Tourism and the hotel business is always a tough business to survive in in Pakistan. Perhaps the biggest obstacle to the success of Pakistan’s tourism industry is the country itself. Recall the ill-fated ‘Visit Pakistan’ campaign of 2007, which coincided with the lawyers’ movement, Lal Masjid siege, national state of emergency, and Benazir Bhutto’s assasination (and that was all in one year).
Recently, the Pakistan Tourism Development Corporation (PTDC) announced the National Tourism Strategy 2020-2030. Among other things, this strategy also involved firing 450 employees of PTDC, and closing at least 30 motels down in the northern areas of Pakistan. This occurred despite the constant feting of foreign travel bloggers by the state (one wonders where these bloggers will stay now).
So all in all, it is tough to keep a hotel thriving. And then, 2020 happened. The Covid-19 global pandemic brought foreign travel to a halt. Not that Pakistan was already on the map, but even domestic tourism shut after lockdowns were imposed across the country. And the effects are reflected in companies’ financial statements. Profit took a look at the Pearl Continental Chain, and Regent Plaza in Karachi to assess the damage.
First, Pearl Continental. The chain is practically as old as the country, with the group Pakistan Services Ltd (PSL), operated by the Hashwani family, incorporated in 1958 as a public listed company. The company owns and operates the chain of six Pearl Continental Hotels in Karachi, Lahore, Rawalpindi, Bhurban, Peshawar and Muzaffarabad,The total capacity of all six hotels is 1,526 rooms which are managed by the over 3000 employees.
The actual name ‘Pearl Continental Hotel’ and famous ‘PC’ logo has been around for two decades. The trademark was recently granted to ‘Zaver Pearl Continental Hotel’ in Gwadar, which is owned by Hashwani Hotels Ltd. Pearl Continental is also affiliated with the budget chain Hotel One, also owned by PSL.
The company recorded fluctuating profit after tax between 2015 and 2018 (its highest recorded profit was Rs1,149 million in 2017), before recording a loss of Rs863 million in 2019, and Rs1,744 million in 2020. This is despite the fact that revenue was healthy over the same time period, from Rs7992 million in 2015, to Rs10,527 million in 2018 to Rs8,130 million in 2020. Most of that revenue came from Pearl Continental Lahore, followed by Pearl Continental Karachi.
So, what happened? According to the directors report, the hotel suffered immensely from the Covi-19 pandemic, particularly in the third quarter of fiscal year 2020, when the lockdow started. “In compliance with the directives issued by Federal and Provincial Governments and Administration Authorities under their control, the Company closed its four business units i.e. Pearl Continental Hotel Bhurban, Pearl Continental Hotel, Muzaffarabad, Pearl Continental Hotel, Peshawar and Pearl Continental Hotel, Rawalpindi.”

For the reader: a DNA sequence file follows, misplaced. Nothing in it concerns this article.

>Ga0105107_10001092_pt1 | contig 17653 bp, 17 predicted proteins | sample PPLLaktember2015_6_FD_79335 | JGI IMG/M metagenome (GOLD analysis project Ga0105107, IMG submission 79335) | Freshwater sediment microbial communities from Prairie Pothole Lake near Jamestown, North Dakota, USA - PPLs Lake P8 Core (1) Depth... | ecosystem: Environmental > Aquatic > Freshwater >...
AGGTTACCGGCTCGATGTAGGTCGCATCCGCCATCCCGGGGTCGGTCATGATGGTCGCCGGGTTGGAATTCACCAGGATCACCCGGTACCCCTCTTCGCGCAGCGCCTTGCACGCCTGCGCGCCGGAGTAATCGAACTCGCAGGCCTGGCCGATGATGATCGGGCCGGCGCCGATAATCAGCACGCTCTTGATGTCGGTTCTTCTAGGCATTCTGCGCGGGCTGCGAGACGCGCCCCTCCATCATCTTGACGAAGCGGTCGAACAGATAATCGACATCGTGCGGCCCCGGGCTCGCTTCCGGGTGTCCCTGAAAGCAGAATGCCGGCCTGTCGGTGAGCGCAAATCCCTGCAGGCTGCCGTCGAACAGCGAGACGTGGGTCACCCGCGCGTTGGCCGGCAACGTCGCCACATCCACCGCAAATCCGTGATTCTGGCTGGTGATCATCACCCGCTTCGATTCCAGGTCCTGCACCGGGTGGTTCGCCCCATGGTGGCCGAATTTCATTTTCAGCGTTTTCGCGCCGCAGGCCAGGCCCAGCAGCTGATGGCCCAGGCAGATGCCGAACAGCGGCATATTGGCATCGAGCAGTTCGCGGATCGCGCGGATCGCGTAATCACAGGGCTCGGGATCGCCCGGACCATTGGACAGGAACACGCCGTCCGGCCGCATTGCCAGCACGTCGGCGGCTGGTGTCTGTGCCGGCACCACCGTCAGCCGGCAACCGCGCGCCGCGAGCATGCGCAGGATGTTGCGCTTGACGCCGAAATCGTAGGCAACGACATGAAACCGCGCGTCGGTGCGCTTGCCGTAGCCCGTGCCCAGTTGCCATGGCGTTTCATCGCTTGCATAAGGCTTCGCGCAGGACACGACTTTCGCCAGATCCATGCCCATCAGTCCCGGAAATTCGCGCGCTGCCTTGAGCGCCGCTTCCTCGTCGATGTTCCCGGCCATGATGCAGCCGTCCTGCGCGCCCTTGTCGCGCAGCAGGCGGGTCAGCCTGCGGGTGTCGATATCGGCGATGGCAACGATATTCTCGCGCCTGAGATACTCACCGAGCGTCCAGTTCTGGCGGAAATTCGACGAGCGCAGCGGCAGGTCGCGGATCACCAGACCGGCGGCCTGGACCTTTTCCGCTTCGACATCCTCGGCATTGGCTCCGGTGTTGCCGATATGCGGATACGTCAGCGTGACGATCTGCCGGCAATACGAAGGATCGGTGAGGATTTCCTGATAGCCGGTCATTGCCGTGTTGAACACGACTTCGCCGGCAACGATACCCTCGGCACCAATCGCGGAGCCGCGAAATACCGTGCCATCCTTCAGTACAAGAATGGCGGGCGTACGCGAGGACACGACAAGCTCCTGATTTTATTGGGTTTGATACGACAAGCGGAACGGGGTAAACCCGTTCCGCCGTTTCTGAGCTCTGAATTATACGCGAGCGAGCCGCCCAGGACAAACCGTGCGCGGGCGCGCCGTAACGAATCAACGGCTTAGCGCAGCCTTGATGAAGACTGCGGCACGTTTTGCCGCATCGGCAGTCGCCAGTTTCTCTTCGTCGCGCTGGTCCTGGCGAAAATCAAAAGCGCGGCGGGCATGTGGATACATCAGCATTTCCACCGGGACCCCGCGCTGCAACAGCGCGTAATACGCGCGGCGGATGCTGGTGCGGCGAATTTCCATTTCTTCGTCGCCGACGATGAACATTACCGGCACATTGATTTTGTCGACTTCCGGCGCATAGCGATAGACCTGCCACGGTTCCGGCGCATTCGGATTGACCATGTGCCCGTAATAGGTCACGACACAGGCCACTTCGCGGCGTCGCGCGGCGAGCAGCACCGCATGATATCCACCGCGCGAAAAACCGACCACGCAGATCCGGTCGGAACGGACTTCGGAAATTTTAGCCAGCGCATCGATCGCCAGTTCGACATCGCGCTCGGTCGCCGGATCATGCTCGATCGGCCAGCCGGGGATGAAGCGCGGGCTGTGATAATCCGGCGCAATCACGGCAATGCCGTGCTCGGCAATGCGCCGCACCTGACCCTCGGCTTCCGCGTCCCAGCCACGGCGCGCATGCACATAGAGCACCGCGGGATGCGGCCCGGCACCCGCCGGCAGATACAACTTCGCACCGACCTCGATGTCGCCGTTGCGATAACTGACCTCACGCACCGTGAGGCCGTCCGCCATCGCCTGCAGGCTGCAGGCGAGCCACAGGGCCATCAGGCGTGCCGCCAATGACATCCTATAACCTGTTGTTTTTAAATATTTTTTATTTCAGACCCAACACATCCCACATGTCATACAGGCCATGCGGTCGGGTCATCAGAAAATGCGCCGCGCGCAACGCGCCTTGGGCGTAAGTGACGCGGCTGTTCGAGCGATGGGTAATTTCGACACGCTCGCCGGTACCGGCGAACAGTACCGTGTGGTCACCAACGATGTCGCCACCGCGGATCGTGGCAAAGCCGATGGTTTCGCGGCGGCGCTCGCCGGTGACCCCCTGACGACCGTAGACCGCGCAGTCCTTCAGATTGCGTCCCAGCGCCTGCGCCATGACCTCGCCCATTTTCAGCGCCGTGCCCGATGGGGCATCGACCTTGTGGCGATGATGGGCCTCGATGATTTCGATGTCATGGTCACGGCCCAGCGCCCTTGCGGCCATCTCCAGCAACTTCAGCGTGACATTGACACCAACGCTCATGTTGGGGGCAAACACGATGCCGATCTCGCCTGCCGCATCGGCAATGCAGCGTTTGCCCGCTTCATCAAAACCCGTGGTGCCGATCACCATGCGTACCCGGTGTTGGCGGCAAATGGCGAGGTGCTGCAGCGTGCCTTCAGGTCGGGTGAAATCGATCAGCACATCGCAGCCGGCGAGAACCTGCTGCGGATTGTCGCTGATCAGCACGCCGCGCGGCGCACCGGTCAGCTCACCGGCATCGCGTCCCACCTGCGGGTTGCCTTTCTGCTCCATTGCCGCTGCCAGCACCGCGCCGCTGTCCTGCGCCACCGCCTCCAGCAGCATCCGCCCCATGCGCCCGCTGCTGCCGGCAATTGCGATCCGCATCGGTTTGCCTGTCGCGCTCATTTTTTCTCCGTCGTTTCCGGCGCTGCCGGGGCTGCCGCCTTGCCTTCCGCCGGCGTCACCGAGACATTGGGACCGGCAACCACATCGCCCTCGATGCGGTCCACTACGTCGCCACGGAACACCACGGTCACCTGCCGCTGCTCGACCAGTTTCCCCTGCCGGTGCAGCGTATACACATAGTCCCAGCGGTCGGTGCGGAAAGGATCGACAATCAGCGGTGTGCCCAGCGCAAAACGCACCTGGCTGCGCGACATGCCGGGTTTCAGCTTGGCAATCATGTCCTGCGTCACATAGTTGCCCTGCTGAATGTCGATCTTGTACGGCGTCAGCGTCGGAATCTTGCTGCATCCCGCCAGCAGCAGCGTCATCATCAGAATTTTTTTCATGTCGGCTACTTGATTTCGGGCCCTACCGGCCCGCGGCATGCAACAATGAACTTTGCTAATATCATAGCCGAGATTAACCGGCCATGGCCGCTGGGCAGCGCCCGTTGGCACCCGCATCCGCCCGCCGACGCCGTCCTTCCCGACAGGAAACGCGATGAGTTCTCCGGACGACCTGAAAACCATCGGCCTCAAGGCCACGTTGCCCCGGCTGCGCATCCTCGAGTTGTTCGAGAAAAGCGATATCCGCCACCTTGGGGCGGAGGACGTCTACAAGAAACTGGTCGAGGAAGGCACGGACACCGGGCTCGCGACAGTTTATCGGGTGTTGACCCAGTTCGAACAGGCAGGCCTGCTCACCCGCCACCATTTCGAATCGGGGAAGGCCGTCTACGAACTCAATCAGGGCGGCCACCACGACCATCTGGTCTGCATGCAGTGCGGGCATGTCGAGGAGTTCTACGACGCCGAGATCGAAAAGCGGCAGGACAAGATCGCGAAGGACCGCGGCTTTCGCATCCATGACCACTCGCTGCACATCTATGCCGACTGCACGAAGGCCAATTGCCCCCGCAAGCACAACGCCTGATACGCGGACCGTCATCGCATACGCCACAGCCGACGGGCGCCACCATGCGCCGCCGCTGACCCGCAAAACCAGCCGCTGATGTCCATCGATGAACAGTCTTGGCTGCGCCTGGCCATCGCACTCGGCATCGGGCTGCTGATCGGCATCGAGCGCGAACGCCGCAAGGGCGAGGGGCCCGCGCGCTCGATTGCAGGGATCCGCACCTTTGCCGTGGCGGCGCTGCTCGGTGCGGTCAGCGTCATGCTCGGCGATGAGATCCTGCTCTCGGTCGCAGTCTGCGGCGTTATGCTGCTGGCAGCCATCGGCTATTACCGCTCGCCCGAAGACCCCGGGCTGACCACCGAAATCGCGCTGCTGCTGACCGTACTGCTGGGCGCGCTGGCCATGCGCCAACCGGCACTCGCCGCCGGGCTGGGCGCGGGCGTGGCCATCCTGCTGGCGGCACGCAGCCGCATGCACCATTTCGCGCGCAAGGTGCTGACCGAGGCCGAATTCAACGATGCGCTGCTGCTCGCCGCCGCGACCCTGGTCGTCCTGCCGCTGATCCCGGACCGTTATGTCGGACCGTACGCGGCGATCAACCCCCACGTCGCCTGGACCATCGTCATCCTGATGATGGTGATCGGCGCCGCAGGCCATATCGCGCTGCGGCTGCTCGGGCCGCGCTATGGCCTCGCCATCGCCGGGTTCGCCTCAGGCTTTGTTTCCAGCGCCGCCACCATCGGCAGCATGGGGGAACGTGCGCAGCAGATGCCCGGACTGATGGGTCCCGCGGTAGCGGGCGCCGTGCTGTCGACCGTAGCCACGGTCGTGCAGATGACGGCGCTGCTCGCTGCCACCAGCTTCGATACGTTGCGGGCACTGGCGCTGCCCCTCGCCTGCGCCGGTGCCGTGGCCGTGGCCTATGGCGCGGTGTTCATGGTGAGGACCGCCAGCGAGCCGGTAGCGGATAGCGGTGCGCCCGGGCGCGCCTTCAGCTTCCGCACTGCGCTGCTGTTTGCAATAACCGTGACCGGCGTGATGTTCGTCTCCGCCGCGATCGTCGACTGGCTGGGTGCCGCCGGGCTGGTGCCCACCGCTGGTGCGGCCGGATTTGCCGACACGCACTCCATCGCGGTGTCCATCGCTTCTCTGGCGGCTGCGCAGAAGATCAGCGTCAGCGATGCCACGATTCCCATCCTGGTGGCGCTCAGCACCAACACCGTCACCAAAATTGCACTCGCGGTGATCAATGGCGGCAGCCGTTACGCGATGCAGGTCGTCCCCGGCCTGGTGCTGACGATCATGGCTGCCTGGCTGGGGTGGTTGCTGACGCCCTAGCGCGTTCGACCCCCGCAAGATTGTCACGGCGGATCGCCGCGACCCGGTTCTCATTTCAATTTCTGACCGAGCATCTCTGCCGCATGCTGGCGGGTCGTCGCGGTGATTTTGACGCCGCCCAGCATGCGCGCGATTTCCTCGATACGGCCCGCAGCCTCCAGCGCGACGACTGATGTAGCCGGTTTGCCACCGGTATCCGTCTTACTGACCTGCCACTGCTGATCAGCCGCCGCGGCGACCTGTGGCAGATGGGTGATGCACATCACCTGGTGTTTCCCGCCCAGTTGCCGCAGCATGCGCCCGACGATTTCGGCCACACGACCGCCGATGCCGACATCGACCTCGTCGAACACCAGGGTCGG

But the auditor’s report also noted something alarming: that the company’s long term debts have been increasing in the last five years, fromjust Rs685 million in 2015, to Rs9,325 million in 2020. Accorign to the report, current liabilities exceed current assets by Rs4,160 million. Combined with the loss of 2020, “these indicate that a material uncertainty exists relating to events or conditions that may cast significant doubt on the Company’s ability to continue as a going concern.”
The company, however, remains upbeat: “The Company is in advanced stages of negotiations with banks for rescheduling of loans and accrued interest payments which will have a positive impact on the Company’s liquidity. Further, subsequent to the year-end, the lockdown restrictions have eased, and the Company’s hotel properties have resumed operations and management expects the room occupancy and sales at its hotel to improve further,” it noted.
According to Pakistan Services, “lock down is eased out, businesses are reopening, travel restrictions are being lifted gradually, social restrictions are fading away and social gathering are being allowed following SOPs, banquets, restaurants, hotels have been allowed to operate and economic activities are growing steadily.” The company feels that the sector will pick up in about six months. Plus, there are plans for a Pearl Continental Hyderabad, and Pearl Continental Bahria Town, Rawalpindi as well.
Regent Plaza has also not had the best of years, though it did fare better than Pearl Continental, considerably. The luxury hotel is owned by Pakistan Hotels Developers Ltd (Formerly Taj Mahal Hotels Ltd), which was incorporated in 1979, and converted into a public Ltd company in 1981. The hotel caught fire in December 2016, in which 12 people died. The company suspended operation, and resumed partial operations in August 2017. A new fire detection system has been put in place in 211 of the 440 rooms so far in Regent Plaza, to be completed by June 2021.
The hotel has somewhat suffered financially since the fire incident. In 205 and 2016, the company has revenues above Rs600 million, and profit after tax above Rs130 million. In subsequent years, revenue has hovered in the Rs300-400 million range. The hotel recorded a profit after tax of Rs28 million in 2019, and just Rs442,000 in 2020.
That massive drop is due to, you guessed it, the pandemic. However, the company did note that the “Pakistan has achieved success to control the Corona Virus disease and hope the situation will be normalize by the end of prevailing calendar Year.” It also cited an improvement in law and order situation, initiatives of the new government, CPEC developments and arrival of more international and domestic tourists in Pakistan, as reasons to be hopeful of the tourism sector.